Deciphering cryptic calcium signals in the human colonic epithelium.

Pelaez Llaneza, Nicolas (2019) Deciphering cryptic calcium signals in the human colonic epithelium. Doctoral thesis, University of East Anglia.

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The colonic epithelium is constantly exposed to a harsh luminal environment. A monolayer of epithelial cells is organised into millions of blind ending flask-like invaginations called crypts. The regulation of the epithelial barrier is key in maintaining tissue integrity; failure to do so can result in the development of intestinal conditions such as inflammatory bowel diseases and cancer.

Stem cells residing at each crypt-base constantly proliferate to maintain tissue renewal and integrity. Physical barrier function provided by the epithelial monolayer is supported by goblet cells which secrete mucus and other antimicrobial proteins to protect the epithelium from noxious substances and the luminal microbiota. The regulation of this dynamic epithelial barrier and the associated physiological functions requires the complex integration of different signalling pathways. Calcium is a versatile intracellular messenger capable of integrating different signals to modulate cell biology and physiological function.

The aim of this thesis was to determine the molecular mechanism of cholinergic-induced intracellular calcium signals in the colonic epithelium and study the implications for tissue renewal and barrier function.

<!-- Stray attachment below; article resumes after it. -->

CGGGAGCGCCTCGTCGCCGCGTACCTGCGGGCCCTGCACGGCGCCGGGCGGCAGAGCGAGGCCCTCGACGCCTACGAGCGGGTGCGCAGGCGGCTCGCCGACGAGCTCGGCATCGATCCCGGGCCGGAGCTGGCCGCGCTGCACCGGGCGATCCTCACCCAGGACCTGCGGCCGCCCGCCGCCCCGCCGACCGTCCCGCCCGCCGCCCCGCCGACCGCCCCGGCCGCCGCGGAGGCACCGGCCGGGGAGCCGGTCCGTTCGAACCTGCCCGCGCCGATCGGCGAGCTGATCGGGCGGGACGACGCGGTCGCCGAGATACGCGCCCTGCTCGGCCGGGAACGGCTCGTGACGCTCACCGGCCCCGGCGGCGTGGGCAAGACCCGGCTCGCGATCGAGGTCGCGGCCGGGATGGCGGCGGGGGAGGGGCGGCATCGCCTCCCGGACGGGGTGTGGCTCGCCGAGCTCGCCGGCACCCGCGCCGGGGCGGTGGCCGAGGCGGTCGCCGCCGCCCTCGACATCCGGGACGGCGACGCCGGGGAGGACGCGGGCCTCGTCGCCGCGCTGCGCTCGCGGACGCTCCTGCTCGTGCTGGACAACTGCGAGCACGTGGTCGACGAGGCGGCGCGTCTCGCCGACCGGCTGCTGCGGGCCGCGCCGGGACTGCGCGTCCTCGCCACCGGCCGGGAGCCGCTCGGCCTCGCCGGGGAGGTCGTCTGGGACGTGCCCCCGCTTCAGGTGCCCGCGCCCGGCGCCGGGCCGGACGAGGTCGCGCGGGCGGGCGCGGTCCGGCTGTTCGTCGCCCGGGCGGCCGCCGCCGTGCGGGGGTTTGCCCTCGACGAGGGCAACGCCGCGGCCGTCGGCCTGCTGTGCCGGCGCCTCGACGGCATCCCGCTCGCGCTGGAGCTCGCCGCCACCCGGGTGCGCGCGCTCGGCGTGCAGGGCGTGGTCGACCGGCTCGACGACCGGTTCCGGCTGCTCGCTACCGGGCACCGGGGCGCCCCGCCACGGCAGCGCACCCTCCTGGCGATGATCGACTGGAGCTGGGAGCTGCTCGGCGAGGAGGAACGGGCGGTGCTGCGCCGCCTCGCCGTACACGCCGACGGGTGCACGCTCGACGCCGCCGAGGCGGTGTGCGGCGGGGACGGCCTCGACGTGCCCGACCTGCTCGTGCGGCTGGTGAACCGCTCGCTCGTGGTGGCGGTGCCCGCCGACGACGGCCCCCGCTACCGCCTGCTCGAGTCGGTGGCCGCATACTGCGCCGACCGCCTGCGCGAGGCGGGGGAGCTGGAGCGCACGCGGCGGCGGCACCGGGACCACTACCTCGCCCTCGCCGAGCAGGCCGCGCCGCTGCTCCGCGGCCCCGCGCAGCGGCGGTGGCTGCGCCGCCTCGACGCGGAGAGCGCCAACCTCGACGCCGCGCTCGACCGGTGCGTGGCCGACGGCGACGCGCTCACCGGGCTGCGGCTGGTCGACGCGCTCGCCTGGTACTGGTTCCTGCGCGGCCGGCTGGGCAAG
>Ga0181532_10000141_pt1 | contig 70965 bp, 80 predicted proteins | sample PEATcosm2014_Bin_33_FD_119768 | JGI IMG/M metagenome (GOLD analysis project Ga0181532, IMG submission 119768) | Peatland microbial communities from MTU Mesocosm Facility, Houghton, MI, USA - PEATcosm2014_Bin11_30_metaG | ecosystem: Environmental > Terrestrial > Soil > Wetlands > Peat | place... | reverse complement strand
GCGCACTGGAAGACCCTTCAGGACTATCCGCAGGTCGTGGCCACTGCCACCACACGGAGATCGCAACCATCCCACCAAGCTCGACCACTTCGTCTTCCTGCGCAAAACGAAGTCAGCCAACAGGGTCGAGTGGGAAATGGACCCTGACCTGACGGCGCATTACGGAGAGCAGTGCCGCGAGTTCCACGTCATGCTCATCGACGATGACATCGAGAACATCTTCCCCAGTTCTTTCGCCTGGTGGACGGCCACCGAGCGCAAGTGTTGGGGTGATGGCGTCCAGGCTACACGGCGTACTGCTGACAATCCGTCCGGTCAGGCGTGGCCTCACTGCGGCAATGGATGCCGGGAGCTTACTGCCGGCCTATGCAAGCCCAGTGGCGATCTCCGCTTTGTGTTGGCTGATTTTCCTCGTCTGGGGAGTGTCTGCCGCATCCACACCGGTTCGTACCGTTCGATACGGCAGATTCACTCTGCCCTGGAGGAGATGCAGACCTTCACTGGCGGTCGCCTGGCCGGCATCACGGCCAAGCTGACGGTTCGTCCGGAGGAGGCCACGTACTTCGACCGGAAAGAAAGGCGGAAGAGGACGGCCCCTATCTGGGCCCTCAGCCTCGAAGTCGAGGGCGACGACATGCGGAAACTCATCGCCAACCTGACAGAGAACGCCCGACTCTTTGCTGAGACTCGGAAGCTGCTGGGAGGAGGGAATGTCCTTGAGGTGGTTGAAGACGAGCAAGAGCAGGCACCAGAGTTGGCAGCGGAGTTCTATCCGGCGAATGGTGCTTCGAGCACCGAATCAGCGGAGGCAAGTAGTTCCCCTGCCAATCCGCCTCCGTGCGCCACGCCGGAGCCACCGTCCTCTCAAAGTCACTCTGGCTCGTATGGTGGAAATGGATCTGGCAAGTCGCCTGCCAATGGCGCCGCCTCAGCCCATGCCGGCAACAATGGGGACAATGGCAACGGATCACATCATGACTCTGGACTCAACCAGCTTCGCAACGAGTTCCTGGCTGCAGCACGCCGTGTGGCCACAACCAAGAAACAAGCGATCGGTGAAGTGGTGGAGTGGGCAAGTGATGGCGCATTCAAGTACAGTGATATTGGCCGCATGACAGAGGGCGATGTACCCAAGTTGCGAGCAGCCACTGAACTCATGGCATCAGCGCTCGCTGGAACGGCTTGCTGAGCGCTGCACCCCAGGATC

This thesis demonstrates that in the colonic epithelium intracellular calcium signals couple muscarinic receptors to the modulation of short-term and long-term physiological responses. In the stem cell niche, muscarinic receptor activation results in the generation of an intracellular calcium signal mediated by the endolysosomal Two-pore channels. The cholinergic calcium signal initiates in stem cells and results in the translocation of transcription factors to the nucleus and, over the long-term, stimulation of stem/progenitor cell proliferation and tissue regeneration. After a short delay, the stem cell-calcium signal registers in neighbouring goblet cells, hereby defined as Guardian goblet cells because they protect adjacent intestinal stem cells. Activation of the calcium signalling pathway in goblet cells induces mucus secretion and expansion in the crypt lumen which is accompanied by stimulated fluid secretion from neighbouring stem/progenitor cells; these short-term physiological responses culminate in flushing of the crypt luminal contents.

Taken together, these findings demonstrate a central role for intracellular calcium signalling in maintaining the fitness of the human intestinal stem cell niche and in promoting gut barrier function.

Item Type: Thesis (Doctoral)
Faculty \ School: Faculty of Science > School of Biological Sciences
Depositing User: Chris White
Date Deposited: 12 Apr 2021 13:56
Last Modified: 30 Sep 2022 01:38


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